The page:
Honestly, I get why people are suspect when they hear the word, or the job descriptor, marketing. It’s sad that such prejudices are rampant, but, as is often the case in life, one bad experience colors bias in ways that masks judgemental reactions.
Recently, I attended Toastmasters leadership training workshop. The trainer for the Vice President of Public Relations role defensively stated PR isn’t marketing. Sure it is. Everything promotion oriented comes under the umbrella of marketing including research, strategic planning, sales, and yes, public relations. That’s not a bad thing when done right.
What’s unfortunate is, many equate marketing with the 70s used car sales man persona. That’s inaccurate. Masterful marketing is subtle – and rewarding for both buyer and seller.
Marketing, done right makes everyone smile. It’s not about manipulation, aggressive selling or dishonest behavior. It’s about understanding. Knowing what your customer wants but can’t find elsewhere then providing it in remarkable ways is the foundation of good marketing. A product or service exchange should be a happy experience for all parties in the transaction.
Marketing is the big picture thinking. It’s about seeing communications through the customers eye’s – and supplying what they want most with alacrity. It’s about being real, caring and often, humble. It requires keen listening skills. It’s personal, measurable and creative.
If you’re marketing to everyone, you’re reaching no one
Lately, I’ve been attending a good number of networking meetings. I’ve moved to an area I know nothing about so it’s a necessary activity in my quest to get a lay of the land while building relationships with other area business owners. Often, half the attendees claim “everyone is my market” when they introduce themselves. That’s a mistake.
General marketing messages don’t allow prospects to identify with you or envision your product or service as being made especially for them. Sure, you’ll sell some, but you’ll generate a lot more revenue by designing your message to appeal to a specific audience.
This doesn’t mean you can’t sell to people who are not in your defined marketing niche. What it does mean is your strategy and message should be designed for an audience that will most appreciate what you can bring to their lives.
Niche marketing for success
For twenty years, five hours each morning were dedicated to what I dubbed my paid health club – a Thoroughbred racetrack. My morning smiles came from vigorous exercise training and conditioning these horses as an exercise rider.
Injuries and age caught up with me in the form of increased issue recovery time. It was affecting my performance – and income. I became irritated enough to seek a new solution.
Ultimately, I found a message therapist who’s specialty was professional athletes. He was able to keep me in the saddle with weekly sessions. His fees were easily justified because I earned it back immediately with quicker recovery times that involved decreased pain and increased agility during heal times.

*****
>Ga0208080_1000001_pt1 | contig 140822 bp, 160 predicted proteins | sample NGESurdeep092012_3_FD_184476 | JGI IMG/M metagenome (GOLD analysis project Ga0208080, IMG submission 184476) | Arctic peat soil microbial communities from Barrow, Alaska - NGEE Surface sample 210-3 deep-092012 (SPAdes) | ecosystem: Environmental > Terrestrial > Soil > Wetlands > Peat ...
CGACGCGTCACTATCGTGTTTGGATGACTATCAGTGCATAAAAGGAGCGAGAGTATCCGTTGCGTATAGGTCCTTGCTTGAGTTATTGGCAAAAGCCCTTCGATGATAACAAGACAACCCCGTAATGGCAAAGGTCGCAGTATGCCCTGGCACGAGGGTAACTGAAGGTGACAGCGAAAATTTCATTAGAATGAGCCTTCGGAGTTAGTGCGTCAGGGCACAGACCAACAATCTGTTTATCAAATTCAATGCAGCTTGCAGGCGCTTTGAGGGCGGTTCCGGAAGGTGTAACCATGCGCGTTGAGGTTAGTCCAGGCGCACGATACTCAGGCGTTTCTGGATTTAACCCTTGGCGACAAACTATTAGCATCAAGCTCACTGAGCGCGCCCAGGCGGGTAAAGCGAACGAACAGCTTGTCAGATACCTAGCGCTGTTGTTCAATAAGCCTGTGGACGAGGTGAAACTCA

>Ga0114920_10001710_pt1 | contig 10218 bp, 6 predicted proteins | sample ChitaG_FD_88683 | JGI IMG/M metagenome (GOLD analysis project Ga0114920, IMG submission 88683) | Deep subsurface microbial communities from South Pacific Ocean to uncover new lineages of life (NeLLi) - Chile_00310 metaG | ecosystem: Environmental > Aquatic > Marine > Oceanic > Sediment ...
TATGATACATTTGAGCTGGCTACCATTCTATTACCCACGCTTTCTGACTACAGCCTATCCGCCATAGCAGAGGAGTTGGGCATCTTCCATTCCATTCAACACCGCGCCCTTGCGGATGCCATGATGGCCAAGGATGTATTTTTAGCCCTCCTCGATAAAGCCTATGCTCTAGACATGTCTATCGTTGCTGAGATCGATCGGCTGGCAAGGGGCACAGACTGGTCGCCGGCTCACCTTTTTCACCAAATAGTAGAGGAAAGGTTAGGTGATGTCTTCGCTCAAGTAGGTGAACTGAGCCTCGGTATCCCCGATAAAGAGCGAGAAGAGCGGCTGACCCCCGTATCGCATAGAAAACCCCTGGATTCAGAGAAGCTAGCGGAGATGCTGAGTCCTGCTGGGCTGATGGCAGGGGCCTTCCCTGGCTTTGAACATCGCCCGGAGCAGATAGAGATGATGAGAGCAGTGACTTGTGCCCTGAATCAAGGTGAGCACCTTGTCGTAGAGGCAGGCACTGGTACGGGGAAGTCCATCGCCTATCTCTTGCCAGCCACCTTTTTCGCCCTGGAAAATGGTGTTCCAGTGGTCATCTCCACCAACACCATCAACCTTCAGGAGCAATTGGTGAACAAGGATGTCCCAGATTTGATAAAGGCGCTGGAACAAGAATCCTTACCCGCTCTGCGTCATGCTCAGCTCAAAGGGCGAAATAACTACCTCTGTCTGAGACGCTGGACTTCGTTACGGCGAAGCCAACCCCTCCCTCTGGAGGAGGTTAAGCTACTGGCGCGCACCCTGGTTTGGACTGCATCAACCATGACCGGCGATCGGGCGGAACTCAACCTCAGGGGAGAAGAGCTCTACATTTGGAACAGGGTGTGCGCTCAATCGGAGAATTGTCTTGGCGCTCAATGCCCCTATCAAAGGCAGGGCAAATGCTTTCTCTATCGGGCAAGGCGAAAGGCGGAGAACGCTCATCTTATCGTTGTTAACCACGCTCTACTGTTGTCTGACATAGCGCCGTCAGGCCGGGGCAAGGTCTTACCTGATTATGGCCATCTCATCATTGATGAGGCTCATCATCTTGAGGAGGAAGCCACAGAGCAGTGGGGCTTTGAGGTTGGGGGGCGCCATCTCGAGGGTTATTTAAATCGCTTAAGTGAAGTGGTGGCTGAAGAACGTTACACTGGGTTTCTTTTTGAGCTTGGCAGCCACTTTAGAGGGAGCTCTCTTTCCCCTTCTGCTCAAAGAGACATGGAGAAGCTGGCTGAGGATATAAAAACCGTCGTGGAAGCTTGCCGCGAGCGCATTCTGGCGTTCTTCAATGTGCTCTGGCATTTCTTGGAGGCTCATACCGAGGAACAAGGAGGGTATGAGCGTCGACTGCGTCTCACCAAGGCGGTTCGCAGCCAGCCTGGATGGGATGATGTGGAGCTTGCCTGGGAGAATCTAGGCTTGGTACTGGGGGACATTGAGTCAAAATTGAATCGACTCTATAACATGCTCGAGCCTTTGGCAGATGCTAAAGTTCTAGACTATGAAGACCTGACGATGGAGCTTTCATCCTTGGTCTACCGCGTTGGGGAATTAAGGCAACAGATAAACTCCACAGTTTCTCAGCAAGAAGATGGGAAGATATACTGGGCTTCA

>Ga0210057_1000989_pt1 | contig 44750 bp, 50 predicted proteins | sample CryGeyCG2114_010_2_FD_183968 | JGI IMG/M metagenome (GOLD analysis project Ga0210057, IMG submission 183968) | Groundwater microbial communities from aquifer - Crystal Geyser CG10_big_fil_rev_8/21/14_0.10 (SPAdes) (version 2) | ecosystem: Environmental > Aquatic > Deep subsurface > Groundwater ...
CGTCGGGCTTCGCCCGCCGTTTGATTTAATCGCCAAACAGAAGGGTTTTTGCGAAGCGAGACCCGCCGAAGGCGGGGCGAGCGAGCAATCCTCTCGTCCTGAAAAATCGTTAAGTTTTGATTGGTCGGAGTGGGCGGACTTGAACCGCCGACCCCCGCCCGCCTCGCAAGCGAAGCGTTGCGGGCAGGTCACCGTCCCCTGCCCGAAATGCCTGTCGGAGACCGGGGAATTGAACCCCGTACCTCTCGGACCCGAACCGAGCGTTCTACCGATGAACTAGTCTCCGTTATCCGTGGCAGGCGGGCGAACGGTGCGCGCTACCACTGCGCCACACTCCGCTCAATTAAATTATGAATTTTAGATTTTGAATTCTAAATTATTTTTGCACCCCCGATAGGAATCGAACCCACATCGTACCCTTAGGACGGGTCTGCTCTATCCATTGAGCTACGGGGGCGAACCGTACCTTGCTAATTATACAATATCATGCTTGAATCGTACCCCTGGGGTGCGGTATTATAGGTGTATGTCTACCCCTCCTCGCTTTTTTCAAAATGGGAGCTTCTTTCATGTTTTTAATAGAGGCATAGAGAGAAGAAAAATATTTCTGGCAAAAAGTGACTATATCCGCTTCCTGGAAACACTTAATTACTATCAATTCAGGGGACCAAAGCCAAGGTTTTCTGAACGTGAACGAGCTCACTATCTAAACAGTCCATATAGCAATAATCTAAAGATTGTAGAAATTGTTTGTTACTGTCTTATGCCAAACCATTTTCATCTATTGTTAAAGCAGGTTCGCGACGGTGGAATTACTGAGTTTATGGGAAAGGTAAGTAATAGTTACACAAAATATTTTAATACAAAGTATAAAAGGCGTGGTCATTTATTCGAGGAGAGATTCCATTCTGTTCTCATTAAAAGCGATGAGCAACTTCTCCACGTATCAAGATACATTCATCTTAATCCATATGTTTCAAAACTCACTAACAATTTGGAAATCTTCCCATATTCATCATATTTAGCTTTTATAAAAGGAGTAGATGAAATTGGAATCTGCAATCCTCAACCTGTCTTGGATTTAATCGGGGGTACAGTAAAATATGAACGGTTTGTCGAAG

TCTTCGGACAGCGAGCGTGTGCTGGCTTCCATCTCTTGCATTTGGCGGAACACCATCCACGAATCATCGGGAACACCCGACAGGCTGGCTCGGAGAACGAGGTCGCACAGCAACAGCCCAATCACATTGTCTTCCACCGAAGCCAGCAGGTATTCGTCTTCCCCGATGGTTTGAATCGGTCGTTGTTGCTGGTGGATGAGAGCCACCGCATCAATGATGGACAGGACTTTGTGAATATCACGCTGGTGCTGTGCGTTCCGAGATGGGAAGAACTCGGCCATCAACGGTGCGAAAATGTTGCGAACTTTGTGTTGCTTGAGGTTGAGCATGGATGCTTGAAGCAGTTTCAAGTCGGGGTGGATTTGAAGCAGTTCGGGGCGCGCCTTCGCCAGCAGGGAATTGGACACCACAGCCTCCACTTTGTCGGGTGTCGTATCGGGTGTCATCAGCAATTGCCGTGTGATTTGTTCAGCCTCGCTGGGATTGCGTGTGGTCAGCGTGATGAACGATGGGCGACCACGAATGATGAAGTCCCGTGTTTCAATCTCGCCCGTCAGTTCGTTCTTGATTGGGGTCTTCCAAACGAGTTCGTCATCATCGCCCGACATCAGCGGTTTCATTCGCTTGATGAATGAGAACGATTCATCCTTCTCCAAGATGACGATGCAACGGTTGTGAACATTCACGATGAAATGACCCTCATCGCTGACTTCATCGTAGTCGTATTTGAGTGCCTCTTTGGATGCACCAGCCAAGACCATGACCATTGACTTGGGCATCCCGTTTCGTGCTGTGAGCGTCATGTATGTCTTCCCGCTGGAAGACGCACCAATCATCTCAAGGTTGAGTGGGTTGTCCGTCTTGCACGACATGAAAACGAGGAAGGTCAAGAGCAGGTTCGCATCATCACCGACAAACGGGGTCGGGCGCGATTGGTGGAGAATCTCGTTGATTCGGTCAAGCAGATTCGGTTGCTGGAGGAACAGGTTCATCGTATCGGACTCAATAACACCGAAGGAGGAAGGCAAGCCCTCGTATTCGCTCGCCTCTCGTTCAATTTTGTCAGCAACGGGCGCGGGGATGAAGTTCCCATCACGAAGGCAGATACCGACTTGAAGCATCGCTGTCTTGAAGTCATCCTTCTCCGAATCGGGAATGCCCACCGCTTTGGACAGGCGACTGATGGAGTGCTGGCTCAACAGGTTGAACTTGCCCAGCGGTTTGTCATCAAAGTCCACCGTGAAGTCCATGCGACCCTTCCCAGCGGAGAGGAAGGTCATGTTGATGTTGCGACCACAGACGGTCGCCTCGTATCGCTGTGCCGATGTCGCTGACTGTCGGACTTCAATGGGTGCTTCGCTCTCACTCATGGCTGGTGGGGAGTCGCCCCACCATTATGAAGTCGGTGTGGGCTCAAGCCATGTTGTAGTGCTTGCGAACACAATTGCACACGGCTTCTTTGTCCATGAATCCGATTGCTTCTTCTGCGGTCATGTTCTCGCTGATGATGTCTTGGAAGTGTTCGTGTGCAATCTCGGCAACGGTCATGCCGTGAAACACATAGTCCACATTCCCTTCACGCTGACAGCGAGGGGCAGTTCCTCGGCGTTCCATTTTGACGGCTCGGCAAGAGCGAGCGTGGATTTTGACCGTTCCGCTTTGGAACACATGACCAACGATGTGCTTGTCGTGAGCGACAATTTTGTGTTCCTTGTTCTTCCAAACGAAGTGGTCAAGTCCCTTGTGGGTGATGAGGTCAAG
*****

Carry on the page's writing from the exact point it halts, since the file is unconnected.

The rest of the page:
Was I a professional athlete? Technically yes – I was being paid for my physical prowess. Many would argue this status (I wasn’t competing). Did this provider limit himself to those making a living from sports activities? Of course not, but while he enjoyed a full schedule of clients, his competitors were struggling to make a living.
This wasn’t a matter of merely claiming it was so (although sometimes it can be as simple as that). He understood anatomy, identified root issues by recognizing how muscles were connected, kept up-to-date with his education and had the strength and precision to go deep for immediate results. Part of his service included discussing strategies to maintain better physical health between visits. This specialist status allowed him to command higher fees and to keep his practice at capacity from word-of-mouth alone.
I tried other providers prior. Their approach was a feel-good moment (there’s a market for this too – I just wasn’t part of it), rather than a solutions approach to injury issues.
Marketing is about understanding
Smart customer building strategies involve an empathetic mindset. If your mind doesn’t see how what you’re doing is going to help people, your business prospects are poor.
There’s a saying about trying to please all the people all the time (you can’t). Being a generalist is akin to this rhyme. Better to strive to please some of the people all of the time. To do so requires narrowing your prospect focus and crafting a marketing message that appeals to the needs of a select audience.
Today, the hype is on size. Bigger lists are better. More Facebook likes are finer. Stronger social share is smarter. Wider Website reach makes you richer.
I disagree. For small businesses, the typical numbers game is unwise. We don’t have the time or the budgets to go wild with mass appeal that has a tiny percentage return.
Consider instead, finding a message and niche that’s focused and smaller to bring bigger income results. By having a specific audience you’re speaking to, you can craft messages and create products or services designed just for them.
Admittedly, I’ve been wooed by the larger audience, my product’s for most mindset too, and failed each time I lost sight of the beauty niche beachheads provide. It seems counter-intuitive, but striving to reach a smaller audience nets bigger returns.
Have you shifted tact from generalist to specialist or vice versa? Please share in the comments below discoveries about what works and what doesn’t. If you’re stymied with how to identify your ideal market, shoot me an e-mail at NLevin at FulcrumNY.com and I’ll try to help you find the fix.